Smokejumpers; An Endangered Species by Jennifer DeShon

 

WeymullerSmokejumper

Photograph courtesy of Weymuller Photography

 

I can see the burn scar left on the forested hillsides as I drive my gutless rented Chevy Impala into Washington’s breathtaking Methow Valley. The 2014 Carlton Complex wildfires left their mark. But it’s May and the hills are now covered in yellow arrowroot and purple lupine. The Cascades are a snowcapped backdrop so stunning it’s hard to concentrate on the road.

 

But, despite the lush carpets of wildflowers, and rivers swollen with snowmelt crisscrossing the valley floor, I have already noticed the crisp brown pine needles at the end of every branch. Obviously the area still hasn’t gotten enough rain and snow to make up for years of drought. The big trees are still stressed and dry. In fact, it seems there has been just enough precipitation to increase the fuel load. As a firefighter, I find this a very ominous sign.

 

I follow the navigation app on my phone as it tells me to turn off the tiny highway onto an unassuming strip of blacktop where a faded street sign marks the intersection. Soon, I get my first glimpse of the North Cascade Smokejumper Base. The metal skeleton, that looks a bit like the bottom half of a high tension power tower, is where these airborne firefighters practice exiting the aircraft and landing safely when parachuting into the backcountry near a wildfire.

 

It’s early in the season and it seems the base is still waking up. Jumpers trickle in from wherever they spent the winter; cleaning, packing chutes, doing projects, developing and evaluating new gear.

 

I have come here to tour the 1939 birthplace of smokejumping and find out what smokejumping has to offer the modern fire service. And I’m lucky enough to have veteran Smokejumper Jason Ramos as my guide. Ramos’ 2015 memoir Smokejumper has inspired many to pursue careers in wildland firefighting.

 

Smokejumpers have an amazing safety record considering the conditions they work under.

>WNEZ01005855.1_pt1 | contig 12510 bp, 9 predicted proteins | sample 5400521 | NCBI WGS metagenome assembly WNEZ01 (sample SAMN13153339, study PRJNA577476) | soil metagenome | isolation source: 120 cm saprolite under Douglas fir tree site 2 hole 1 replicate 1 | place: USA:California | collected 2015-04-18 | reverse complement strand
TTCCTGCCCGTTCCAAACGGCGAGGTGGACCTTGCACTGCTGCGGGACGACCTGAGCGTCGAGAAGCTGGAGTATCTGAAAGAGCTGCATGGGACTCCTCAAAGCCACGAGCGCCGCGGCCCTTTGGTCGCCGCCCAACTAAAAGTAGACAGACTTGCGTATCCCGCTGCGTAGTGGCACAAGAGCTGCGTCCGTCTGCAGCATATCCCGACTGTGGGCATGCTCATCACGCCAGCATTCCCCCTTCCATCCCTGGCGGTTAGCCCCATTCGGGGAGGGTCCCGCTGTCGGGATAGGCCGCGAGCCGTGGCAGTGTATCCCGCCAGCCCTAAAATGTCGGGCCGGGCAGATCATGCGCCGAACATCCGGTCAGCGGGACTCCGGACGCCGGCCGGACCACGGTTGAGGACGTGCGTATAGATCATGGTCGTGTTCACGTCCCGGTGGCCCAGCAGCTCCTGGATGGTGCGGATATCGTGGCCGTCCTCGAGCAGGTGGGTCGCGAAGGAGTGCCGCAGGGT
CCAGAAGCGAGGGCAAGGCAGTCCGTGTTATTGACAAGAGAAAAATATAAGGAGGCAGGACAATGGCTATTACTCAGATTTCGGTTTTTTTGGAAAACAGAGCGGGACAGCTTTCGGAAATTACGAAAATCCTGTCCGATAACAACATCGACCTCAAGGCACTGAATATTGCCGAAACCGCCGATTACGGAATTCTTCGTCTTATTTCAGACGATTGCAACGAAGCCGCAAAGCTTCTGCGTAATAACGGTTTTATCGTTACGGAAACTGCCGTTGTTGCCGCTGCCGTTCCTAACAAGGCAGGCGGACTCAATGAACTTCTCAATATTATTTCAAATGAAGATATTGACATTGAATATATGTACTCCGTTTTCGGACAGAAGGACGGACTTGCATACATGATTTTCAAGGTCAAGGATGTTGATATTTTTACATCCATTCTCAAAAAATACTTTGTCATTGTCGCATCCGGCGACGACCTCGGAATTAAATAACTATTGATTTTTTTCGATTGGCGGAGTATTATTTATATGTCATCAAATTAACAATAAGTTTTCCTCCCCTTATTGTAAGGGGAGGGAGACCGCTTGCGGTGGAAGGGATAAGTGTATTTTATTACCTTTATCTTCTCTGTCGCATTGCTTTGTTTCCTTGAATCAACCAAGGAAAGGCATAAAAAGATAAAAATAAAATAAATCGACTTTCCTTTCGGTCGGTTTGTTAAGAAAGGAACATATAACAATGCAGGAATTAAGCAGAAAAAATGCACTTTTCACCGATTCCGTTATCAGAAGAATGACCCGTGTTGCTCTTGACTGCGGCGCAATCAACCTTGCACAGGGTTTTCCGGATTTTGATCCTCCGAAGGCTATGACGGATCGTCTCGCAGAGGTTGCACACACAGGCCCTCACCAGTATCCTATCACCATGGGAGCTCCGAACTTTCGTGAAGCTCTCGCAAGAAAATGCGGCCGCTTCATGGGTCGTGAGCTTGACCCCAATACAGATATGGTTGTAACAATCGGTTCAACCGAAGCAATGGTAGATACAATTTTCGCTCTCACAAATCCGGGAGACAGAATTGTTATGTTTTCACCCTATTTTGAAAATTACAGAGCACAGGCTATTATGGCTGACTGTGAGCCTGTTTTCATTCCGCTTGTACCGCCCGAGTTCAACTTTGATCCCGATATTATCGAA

BOOK_SOLO_FotorI learn that not only can smokejumpers put out fires, they are capable of filling ICS positions, falling trees, cutting line, building heli-spots and safety zones, working with local search and rescue teams to locate lost hikers and downed planes, resupplying hungry, thirsty, tired firefighters who have no logistical support, and pretty much any other task you might throw them.

 

By parachuting out of planes that are capable of carrying them into the backcountry at around 200 MPH, smokejumpers can often get to fires faster than helitack crews, rappellers and hotshots, and therefore have a better chance of catching small fires and putting them out before they become big, dangerous fires that suck resources like a vacuum cleaner eating up Cheerios. Every year they save money and acreage by being highly trained and rapidly deployed.

 

Most of these people were members of hotshot and helitack crews before becoming smokejumpers. A few were even military parajumpers. They are experts at navigating in the backcountry. They are self-sufficient for 48 hours after a jump, and trained to stay on the fire line for 14 days straight if necessary, before packing out all of their gear.

 

Smokejumpers have an amazing safety record considering the conditions they work under.

 

They are one of the fire service’s most capable and least used resources.

 

Approximately 500 Smokejumpers work in the United States, scattered across nine bases from Alaska to Montana. They protect some of the most remote and fire-prone areas in the country.

 

  • Alaska Smokejumpers, Fort Wainwright, Alaska
  • North Cascades Smokejumpers, Winthrop, Washington
  • Redmond Smokejumpers, Redmond, Oregon
  • Redding Smokejumpers, Redding, California